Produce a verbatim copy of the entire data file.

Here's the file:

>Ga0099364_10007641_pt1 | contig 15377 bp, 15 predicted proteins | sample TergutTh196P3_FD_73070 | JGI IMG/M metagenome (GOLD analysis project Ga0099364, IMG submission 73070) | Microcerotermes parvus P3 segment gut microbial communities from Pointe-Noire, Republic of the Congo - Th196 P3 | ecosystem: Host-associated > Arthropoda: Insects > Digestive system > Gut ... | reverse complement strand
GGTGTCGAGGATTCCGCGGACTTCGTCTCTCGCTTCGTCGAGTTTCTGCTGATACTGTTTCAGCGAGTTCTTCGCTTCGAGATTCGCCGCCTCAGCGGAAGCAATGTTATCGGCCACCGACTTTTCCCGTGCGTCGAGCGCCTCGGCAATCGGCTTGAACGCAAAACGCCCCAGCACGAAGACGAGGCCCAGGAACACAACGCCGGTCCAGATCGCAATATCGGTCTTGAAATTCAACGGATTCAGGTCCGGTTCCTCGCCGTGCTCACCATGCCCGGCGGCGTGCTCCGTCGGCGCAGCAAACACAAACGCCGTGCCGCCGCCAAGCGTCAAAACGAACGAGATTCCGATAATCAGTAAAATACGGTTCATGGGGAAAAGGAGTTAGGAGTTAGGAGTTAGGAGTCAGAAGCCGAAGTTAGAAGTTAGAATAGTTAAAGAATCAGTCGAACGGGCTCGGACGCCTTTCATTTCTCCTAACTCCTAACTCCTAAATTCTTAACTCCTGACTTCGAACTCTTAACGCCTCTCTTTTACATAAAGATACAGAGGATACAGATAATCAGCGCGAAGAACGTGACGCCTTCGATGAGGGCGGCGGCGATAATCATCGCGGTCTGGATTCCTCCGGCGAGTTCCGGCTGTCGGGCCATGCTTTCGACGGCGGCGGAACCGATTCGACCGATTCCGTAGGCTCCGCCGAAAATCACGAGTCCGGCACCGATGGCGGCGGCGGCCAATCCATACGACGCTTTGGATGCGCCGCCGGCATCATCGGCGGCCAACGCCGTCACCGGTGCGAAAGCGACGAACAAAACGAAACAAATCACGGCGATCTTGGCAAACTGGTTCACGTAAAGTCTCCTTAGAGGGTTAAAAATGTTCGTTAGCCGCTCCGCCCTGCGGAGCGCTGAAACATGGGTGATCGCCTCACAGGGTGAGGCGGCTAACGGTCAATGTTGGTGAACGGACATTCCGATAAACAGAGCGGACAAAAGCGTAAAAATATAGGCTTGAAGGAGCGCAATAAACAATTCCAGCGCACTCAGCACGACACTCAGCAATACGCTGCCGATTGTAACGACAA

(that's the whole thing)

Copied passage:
>Ga0099364_10007641_pt1 | contig 15377 bp, 15 predicted proteins | sample TergutTh196P3_FD_73070 | JGI IMG/M metagenome (GOLD analysis project Ga0099364, IMG submission 73070) | Microcerotermes parvus P3 segment gut microbial communities from Pointe-Noire, Republic of the Congo - Th196 P3 | ecosystem: Host-associated > Arthropoda: Insects > Digestive system > Gut ... | reverse complement strand
GGTGTCGAGGATTCCGCGGACTTCGTCTCTCGCTTCGTCGAGTTTCTGCTGATACTGTTTCAGCGAGTTCTTCGCTTCGAGATTCGCCGCCTCAGCGGAAGCAATGTTATCGGCCACCGACTTTTCCCGTGCGTCGAGCGCCTCGGCAATCGGCTTGAACGCAAAACGCCCCAGCACGAAGACGAGGCCCAGGAACACAACGCCGGTCCAGATCGCAATATCGGTCTTGAAATTCAACGGATTCAGGTCCGGTTCCTCGCCGTGCTCACCATGCCCGGCGGCGTGCTCCGTCGGCGCAGCAAACACAAACGCCGTGCCGCCGCCAAGCGTCAAAACGAACGAGATTCCGATAATCAGTAAAATACGGTTCATGGGGAAAAGGAGTTAGGAGTTAGGAGTTAGGAGTCAGAAGCCGAAGTTAGAAGTTAGAATAGTTAAAGAATCAGTCGAACGGGCTCGGACGCCTTTCATTTCTCCTAACTCCTAACTCCTAAATTCTTAACTCCTGACTTCGAACTCTTAACGCCTCTCTTTTACATAAAGATACAGAGGATACAGATAATCAGCGCGAAGAACGTGACGCCTTCGATGAGGGCGGCGGCGATAATCATCGCGGTCTGGATTCCTCCGGCGAGTTCCGGCTGTCGGGCCATGCTTTCGACGGCGGCGGAACCGATTCGACCGATTCCGTAGGCTCCGCCGAAAATCACGAGTCCGGCACCGATGGCGGCGGCGGCCAATCCATACGACGCTTTGGATGCGCCGCCGGCATCATCGGCGGCCAACGCCGTCACCGGTGCGAAAGCGACGAACAAAACGAAACAAATCACGGCGATCTTGGCAAACTGGTTCACGTAAAGTCTCCTTAGAGGGTTAAAAATGTTCGTTAGCCGCTCCGCCCTGCGGAGCGCTGAAACATGGGTGATCGCCTCACAGGGTGAGGCGGCTAACGGTCAATGTTGGTGAACGGACATTCCGATAAACAGAGCGGACAAAAGCGTAAAAATATAGGCTTGAAGGAGCGCAATAAACAATTCCAGCGCACTCAGCACGACACTCAGCAATACGCTGCCGATTGTAACGACAA